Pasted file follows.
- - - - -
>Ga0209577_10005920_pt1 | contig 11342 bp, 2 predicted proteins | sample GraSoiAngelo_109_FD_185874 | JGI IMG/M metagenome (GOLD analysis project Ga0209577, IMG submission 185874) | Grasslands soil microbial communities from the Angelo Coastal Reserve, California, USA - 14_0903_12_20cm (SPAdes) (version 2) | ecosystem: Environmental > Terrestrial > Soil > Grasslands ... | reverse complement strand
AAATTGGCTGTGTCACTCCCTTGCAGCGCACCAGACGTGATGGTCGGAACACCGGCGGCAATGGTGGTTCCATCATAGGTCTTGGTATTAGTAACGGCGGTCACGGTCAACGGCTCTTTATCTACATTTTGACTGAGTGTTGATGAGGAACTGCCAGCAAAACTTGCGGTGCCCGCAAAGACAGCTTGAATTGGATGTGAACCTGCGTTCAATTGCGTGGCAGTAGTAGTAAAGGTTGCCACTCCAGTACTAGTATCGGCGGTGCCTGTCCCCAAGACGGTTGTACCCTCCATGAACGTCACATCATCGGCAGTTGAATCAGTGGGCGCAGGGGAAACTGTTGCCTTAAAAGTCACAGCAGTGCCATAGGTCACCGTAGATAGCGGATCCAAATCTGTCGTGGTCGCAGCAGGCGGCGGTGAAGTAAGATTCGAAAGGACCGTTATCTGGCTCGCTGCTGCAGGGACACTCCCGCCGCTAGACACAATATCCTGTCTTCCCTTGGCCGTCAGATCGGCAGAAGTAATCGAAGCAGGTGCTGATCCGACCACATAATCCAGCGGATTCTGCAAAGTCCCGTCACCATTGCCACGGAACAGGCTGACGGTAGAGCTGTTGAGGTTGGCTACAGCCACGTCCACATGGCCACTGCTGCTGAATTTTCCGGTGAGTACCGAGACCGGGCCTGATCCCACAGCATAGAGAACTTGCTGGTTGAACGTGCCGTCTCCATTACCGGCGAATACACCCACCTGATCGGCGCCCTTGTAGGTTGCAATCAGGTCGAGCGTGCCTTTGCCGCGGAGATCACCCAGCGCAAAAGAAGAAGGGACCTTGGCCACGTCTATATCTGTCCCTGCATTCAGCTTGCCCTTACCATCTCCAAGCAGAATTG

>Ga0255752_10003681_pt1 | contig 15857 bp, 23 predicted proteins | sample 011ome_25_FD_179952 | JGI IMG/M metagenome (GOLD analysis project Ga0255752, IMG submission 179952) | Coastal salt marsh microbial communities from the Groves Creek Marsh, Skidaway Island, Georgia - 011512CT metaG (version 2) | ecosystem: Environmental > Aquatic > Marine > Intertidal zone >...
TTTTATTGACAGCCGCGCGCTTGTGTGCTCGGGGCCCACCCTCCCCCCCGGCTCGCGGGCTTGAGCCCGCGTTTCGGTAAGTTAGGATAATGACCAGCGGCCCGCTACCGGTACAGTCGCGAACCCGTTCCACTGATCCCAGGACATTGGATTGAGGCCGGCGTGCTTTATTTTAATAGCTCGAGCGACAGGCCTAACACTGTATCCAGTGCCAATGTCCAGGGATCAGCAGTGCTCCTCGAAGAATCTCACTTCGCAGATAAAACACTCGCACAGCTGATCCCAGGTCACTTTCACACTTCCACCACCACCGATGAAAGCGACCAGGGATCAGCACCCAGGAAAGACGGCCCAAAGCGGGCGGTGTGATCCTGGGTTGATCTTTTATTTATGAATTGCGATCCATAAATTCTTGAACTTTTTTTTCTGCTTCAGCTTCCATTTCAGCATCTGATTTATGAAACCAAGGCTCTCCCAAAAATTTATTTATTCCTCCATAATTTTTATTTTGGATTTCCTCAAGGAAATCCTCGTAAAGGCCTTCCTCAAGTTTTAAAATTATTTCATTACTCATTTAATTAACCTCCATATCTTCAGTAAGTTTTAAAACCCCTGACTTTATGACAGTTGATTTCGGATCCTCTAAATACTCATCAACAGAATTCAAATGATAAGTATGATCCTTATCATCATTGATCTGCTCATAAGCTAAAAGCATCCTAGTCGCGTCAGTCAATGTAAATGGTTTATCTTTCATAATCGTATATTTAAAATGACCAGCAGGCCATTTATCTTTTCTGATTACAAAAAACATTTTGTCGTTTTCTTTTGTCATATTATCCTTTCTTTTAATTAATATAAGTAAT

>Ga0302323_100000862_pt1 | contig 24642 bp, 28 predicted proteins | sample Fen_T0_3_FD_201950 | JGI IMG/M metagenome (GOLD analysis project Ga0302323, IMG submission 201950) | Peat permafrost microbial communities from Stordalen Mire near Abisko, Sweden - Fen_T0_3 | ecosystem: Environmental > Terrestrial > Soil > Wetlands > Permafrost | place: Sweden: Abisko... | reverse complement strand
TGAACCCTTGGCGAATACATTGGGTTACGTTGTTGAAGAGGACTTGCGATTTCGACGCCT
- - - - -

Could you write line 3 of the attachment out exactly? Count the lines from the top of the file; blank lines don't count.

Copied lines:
>Ga0255752_10003681_pt1 | contig 15857 bp, 23 predicted proteins | sample 011ome_25_FD_179952 | JGI IMG/M metagenome (GOLD analysis project Ga0255752, IMG submission 179952) | Coastal salt marsh microbial communities from the Groves Creek Marsh, Skidaway Island, Georgia - 011512CT metaG (version 2) | ecosystem: Environmental > Aquatic > Marine > Intertidal zone >...